I apologize for the delay in getting back into the blogosphere. As most of you have dealt with this fall, there is unevenness. Some weeks are still allowing for tomatoes and peppers to cling on. Then the first very, very light snow mixture occurred in Freeport on Saturday, October 4. This week has been more mild with temperatures in the 50s and 60s so perhaps there has been a recovery on the part of your plants to still potentially yield this late in the fall.
On to today's subject then. Cover crops are a useful tool not only in vegetable production but also in the backyard. They are a crop that is grown to either be removed, tilled under, or plants planted between the actual cover crops. There are many benefits to cover crops which are mainly tide to soil. This includes addressing erosion, managing weeds, eliminating the fallow period, restoring nutrients like Nitrogen, helping to break up compacted soil, and feed soil microbes. Some cover crops are useful in attracting pollinators to your crops.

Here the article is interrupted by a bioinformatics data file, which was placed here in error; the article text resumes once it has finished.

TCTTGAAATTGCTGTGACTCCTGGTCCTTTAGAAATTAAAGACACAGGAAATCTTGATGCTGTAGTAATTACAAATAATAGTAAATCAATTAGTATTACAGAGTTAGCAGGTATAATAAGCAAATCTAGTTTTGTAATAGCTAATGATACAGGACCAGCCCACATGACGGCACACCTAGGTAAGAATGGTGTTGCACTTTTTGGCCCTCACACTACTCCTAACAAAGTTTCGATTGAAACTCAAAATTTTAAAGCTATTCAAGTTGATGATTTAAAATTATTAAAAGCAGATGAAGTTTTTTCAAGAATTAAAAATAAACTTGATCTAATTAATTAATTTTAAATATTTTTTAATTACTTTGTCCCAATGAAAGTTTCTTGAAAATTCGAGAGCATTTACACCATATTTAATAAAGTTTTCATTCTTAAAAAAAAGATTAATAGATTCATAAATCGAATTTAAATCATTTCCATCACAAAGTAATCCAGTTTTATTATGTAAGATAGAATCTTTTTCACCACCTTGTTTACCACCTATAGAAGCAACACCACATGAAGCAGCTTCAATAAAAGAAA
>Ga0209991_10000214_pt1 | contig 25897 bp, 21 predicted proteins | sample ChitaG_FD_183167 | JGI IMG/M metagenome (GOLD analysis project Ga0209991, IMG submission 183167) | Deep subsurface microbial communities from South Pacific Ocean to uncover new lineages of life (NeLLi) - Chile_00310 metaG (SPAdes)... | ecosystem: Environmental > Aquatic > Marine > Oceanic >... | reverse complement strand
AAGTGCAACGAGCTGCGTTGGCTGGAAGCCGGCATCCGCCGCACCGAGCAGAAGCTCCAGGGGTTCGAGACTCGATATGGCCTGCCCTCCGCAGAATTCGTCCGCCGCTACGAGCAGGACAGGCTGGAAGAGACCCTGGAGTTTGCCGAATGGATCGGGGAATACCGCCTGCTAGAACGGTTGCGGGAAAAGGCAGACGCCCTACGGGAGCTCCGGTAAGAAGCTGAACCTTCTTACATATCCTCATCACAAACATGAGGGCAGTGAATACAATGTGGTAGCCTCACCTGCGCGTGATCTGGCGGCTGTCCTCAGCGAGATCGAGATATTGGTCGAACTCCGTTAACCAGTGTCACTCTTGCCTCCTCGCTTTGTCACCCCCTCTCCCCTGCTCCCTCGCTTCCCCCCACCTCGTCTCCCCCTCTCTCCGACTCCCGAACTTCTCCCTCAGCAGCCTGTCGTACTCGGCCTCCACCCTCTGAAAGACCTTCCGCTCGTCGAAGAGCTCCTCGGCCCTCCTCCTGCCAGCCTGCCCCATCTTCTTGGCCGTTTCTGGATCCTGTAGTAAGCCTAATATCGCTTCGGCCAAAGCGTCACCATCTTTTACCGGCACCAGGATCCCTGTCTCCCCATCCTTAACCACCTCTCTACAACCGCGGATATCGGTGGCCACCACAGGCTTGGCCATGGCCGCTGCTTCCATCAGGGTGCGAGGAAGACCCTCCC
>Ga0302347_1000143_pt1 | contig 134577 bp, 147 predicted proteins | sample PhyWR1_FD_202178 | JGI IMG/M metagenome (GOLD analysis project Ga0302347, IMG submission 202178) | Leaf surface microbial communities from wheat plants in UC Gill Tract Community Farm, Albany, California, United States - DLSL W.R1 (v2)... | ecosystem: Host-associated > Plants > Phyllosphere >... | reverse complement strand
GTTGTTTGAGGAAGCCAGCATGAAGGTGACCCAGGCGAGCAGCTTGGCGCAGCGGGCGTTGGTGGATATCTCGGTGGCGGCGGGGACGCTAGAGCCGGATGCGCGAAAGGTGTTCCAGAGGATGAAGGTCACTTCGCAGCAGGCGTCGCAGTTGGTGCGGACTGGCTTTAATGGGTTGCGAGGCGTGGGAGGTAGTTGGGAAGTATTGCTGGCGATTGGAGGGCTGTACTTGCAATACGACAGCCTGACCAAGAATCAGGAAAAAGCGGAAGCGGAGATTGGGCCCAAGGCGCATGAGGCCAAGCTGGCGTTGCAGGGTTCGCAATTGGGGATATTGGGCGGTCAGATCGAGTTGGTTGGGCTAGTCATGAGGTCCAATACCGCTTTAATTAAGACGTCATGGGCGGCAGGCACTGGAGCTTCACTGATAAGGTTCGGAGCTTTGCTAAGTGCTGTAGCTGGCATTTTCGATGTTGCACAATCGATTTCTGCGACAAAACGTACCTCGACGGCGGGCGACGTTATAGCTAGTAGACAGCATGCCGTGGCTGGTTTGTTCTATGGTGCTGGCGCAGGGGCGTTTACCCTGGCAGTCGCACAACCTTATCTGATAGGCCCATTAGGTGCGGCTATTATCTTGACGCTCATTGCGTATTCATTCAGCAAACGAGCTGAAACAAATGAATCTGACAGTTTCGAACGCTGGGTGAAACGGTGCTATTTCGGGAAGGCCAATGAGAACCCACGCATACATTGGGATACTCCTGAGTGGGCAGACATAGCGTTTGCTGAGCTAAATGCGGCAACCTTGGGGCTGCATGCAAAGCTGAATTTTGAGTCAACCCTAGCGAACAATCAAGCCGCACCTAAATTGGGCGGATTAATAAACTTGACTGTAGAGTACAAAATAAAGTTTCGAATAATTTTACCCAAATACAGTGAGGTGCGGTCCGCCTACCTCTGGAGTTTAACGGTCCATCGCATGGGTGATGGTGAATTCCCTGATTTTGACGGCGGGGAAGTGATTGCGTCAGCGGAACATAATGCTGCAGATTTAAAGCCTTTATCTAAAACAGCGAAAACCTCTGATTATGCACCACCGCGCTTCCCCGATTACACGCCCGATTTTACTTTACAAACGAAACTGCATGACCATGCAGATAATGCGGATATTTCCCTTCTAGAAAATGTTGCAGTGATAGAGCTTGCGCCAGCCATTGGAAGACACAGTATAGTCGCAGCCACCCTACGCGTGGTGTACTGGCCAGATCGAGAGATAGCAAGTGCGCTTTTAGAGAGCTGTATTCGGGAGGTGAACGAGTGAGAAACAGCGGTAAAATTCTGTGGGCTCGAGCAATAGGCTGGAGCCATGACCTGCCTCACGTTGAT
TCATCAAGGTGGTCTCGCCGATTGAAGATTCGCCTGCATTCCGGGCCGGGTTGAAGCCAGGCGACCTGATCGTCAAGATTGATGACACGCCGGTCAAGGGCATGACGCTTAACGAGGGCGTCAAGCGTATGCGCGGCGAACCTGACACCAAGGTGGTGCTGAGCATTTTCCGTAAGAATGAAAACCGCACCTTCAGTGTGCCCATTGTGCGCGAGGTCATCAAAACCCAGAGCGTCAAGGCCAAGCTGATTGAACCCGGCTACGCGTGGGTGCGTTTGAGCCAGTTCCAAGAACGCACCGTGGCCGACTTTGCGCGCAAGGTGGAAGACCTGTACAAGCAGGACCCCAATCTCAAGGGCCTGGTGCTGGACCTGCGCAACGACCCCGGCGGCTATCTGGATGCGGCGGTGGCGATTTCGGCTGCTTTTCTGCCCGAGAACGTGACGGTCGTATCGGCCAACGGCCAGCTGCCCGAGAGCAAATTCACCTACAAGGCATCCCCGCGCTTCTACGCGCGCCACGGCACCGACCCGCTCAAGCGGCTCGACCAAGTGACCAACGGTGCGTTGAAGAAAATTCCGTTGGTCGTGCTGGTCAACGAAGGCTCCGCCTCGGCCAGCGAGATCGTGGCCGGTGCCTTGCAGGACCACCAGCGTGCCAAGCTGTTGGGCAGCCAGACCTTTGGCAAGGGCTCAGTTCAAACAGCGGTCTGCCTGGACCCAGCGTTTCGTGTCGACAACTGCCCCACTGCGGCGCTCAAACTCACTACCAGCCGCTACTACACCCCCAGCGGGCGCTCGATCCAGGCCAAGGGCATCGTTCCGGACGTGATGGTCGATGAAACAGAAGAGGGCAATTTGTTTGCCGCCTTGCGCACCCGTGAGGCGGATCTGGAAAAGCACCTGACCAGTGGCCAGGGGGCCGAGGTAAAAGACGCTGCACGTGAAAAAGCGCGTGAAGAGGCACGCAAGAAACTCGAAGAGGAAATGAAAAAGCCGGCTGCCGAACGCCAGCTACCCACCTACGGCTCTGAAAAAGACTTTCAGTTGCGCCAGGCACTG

Cover crops are broken down into two different categories of either legume or non-legume. Legumes restore nitrogen to the soil that was taken up while non-legumes do not. Legumes are typically thought of as within the bean family such as clovers while non-legumes are thought of in the grass/brassica families. Non-legumes include rye, oats, brassicas, and other. Further, legumes and non-legumes can be broken down into cool and warm season plantings. When selecting a cover crop, it is important to consider what exactly it is (legume or non-legume? Cool or warm season?) as this will help determine what qualities you'll get out of the planting.
Cover crops cover a wide range of qualities. Some can easily be scattered into the garden and germinate fine. Others may need to be drilled. Some will be winter-killed while others needed to be harvest and removed. Some are better for tilling under in the form of a green manure. Others go to seed easily and can become a nuisance. When it comes to deciding cover crops it's important to do your homework and know what you are getting into. Two resources, Growing Cover Crops Profitably (http://www.sare.org/Learning-Center/Books/Managing-Cover-Crops-Profitably-3rd-Edition) and the Midwest Cover Crops Council (http://www.mccc.msu.edu/) are excellent sources that can be used together to determine what will work for you. I also developed a Cover Crops Calendar (http://web.extension.illinois.edu/jsw/downloads/55743.pdf) that tells you what your options are within Northern Illinois based on the time of the year. All three of these sources can help guide you when it comes to selecting for cover crops.
So begins Day 1 of Cover Crops Week here at the blog. Join us tomorrow for an overview on Legumes.